This study produced a biosorbent called HeveaMET obtained from rubber leaf powder, chemically modified with NaOH, to remove Cu(II) and Ni(II) ions from wastewater.
The presence of heavy metals in the environment is of major concern because of their toxicity, bioaccumulation, and threat to human life and environment. The removal of heavy metals from our environment especially wastewater, is shifted from using electrolysis, chemical precipitation, electroflotation, oxidation-reduction, solvent extraction and ion-exchange to the use of biosorbents.
In recent years, many low cost biosorbents obtained from lignocellulosic agricultural by-products have been investigated for their biosorption capacity towards heavy metals. Agricultural wastes are now becoming viable alternatives since they are abundantly available, much cheaper and have various functional groups such as carboxylic acid, ester, carboxylate, hydroxyl, phenolic and amino that can act as adsorption sites for heavy metal ions.
In Malaysia, more than 1.2 million ha of lands are planted with rubber trees and every year, mature rubber leaves (brownish in color) will fall to the ground during the dry season (January to March) producing a huge amount of solid waste. The conversion of this type of plant waste into a low cost heavy metal biosorbent offers a cost effective and green alternative to existing technologies to treat metal laden wastewater.
In this work, the data obtained from column experiment indicated that 10 g of HeveaMET was able to remove 7.1 and 11.1 L of Cu(II) and Ni(II) ions at 10 mg/L concentration, respectively. HeveaMET was able to be regenerated using 0.1 M HCl or HNO3 and reused for three cycles. The main mechanisms involved in heavy metals removal were ion-exchange, complexation and physical adsorption. Due to the high volumes of Cu(II) and Ni(II) that could be treated and the low cost of production (~ RM5/kg), HeveMET ha.Reported by Megawati Omar
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Physicists at the University of Bonn have managed to create optical hollows and more complex patterns into which the light of a Bose-Einstein condensate flows. The creation of such highly low-loss structures for light is a prerequisite for complex light circuits, such as for quantum information processing for a new generation of computers. The researchers are now presenting their results in the journal Nature Photonics.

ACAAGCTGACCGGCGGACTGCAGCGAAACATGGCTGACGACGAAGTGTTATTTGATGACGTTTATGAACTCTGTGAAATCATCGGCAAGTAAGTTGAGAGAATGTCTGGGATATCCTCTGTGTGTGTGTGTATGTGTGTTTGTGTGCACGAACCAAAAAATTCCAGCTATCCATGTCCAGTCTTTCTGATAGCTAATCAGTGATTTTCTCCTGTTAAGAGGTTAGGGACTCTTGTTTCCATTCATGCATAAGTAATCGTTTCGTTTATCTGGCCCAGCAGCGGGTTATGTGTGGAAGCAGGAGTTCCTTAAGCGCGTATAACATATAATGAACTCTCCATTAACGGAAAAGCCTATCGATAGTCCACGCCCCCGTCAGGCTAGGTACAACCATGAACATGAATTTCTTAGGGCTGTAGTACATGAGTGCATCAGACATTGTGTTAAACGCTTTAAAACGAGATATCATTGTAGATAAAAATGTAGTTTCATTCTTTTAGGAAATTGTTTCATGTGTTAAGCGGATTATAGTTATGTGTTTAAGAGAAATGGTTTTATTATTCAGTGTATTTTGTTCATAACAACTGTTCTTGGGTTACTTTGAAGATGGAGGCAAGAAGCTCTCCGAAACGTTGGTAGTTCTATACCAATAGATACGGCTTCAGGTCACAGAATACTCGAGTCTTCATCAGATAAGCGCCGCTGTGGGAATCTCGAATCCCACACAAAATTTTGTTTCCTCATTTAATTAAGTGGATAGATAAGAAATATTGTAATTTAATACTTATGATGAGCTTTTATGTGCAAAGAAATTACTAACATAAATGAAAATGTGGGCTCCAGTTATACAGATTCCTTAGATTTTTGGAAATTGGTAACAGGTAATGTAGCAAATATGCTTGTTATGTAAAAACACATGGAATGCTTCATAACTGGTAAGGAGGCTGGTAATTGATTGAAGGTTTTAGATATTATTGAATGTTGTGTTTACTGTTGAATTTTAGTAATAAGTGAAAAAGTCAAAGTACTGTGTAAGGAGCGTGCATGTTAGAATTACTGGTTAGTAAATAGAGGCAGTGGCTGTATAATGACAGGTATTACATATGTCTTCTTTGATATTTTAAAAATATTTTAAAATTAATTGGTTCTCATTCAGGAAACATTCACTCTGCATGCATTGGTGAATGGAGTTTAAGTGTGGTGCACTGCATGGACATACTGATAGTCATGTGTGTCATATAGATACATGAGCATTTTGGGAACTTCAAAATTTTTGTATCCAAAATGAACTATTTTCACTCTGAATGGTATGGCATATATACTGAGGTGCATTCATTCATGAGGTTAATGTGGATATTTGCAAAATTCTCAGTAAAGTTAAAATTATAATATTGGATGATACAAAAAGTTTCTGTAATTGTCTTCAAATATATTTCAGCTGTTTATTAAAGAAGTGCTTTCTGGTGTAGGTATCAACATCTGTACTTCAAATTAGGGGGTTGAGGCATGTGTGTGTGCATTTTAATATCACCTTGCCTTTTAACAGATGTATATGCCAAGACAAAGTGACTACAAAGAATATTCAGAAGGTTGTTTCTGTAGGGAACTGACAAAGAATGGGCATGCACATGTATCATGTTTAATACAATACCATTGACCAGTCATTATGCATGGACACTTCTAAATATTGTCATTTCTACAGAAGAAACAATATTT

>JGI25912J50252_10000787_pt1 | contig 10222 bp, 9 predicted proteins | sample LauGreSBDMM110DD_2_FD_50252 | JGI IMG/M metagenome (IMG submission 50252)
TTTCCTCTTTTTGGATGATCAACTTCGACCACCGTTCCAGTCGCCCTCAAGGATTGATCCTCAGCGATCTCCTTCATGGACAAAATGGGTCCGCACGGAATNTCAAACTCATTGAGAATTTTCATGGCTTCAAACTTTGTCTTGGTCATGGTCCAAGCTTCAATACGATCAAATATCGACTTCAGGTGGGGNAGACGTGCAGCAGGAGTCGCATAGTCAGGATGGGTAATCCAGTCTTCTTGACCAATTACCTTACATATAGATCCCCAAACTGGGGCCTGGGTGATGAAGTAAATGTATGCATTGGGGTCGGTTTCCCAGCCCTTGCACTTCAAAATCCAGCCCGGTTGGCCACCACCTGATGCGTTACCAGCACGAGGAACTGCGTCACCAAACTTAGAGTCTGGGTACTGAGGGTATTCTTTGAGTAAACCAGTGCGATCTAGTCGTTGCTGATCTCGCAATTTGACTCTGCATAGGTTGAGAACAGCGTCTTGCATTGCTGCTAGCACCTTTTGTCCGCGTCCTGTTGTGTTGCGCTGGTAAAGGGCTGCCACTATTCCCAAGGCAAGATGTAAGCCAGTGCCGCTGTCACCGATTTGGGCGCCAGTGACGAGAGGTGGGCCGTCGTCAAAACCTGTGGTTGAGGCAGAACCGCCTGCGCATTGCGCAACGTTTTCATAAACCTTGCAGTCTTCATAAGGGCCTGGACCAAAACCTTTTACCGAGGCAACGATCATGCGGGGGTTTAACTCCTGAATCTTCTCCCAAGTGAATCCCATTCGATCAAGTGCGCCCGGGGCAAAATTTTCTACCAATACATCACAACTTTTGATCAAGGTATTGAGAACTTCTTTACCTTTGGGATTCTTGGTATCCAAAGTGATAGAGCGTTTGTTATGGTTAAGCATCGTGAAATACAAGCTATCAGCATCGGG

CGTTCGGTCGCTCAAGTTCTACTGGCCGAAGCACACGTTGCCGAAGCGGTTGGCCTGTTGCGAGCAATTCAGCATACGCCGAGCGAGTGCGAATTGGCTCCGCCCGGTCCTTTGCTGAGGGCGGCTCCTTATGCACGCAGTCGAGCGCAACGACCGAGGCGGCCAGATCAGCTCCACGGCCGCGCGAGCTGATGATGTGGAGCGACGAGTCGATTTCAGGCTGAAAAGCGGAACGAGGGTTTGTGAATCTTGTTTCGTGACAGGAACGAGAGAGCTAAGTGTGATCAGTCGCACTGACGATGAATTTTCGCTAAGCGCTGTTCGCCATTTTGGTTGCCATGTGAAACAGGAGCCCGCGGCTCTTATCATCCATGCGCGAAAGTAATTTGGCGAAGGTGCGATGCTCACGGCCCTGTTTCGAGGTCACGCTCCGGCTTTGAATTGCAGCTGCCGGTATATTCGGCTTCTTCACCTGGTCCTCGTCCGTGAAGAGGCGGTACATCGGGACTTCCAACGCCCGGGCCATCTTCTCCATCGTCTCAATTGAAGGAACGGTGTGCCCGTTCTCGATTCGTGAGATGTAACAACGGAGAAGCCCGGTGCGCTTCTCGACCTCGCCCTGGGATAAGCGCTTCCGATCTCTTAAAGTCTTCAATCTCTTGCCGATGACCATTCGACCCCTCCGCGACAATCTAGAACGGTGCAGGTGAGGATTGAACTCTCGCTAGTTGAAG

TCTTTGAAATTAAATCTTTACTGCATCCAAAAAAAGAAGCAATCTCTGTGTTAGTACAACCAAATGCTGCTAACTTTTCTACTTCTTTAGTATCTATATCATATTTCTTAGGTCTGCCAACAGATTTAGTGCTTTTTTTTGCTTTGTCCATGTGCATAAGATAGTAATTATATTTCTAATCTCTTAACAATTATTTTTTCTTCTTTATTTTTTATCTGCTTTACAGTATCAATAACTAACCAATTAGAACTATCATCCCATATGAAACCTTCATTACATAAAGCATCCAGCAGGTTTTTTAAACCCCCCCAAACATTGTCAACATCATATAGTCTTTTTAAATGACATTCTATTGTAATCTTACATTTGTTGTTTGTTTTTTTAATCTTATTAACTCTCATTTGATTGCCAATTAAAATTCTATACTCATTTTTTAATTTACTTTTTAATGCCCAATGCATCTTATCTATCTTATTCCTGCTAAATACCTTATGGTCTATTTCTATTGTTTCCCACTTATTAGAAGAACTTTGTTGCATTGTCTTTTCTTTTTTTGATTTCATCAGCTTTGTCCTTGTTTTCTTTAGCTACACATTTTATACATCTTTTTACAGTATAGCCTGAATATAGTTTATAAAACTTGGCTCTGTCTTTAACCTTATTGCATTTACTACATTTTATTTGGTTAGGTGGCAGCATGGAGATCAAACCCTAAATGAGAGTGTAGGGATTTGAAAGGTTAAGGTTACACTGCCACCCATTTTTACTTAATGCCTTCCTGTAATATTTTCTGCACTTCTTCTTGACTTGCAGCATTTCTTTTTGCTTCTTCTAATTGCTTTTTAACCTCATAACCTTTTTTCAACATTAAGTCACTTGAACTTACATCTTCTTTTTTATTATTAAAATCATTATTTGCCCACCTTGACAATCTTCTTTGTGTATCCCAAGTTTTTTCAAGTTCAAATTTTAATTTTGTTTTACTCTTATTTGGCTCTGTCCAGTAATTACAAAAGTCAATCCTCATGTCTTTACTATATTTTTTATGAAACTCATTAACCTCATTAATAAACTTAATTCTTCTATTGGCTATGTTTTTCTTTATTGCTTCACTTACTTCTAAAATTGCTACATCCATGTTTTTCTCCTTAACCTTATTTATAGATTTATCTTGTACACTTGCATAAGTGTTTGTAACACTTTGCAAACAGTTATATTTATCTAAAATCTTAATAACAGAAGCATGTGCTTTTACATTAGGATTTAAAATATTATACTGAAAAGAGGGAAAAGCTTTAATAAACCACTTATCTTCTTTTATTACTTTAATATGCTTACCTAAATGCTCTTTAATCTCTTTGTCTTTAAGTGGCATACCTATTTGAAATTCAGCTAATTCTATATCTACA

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A study led by scientists of the Max Planck Institute for the Structure and Dynamics of Matter (MPSD) at the Center for Free-Electron Laser Science in Hamburg presents evidence of the coexistence of superconductivity and “charge-density-waves” in compounds of the poorly-studied family of bismuthates. This observation opens up new perspectives for a deeper understanding of the phenomenon of high-temperature superconductivity, a topic which is at the core of condensed matter research since more than 30 years. The paper by Nicoletti et al has been published in the PNAS.
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Researchers from the University of Miami (UM) Rosenstiel School of Marine and Atmospheric Science, the Italian Space Agency (ASI), and the Instituto Geofisico--Escuela Politecnica Nacional (IGEPN) of Ecuador, showed an increasing volcanic danger on Cotopaxi in Ecuador using a powerful technique known as Interferometric Synthetic Aperture Radar (InSAR).
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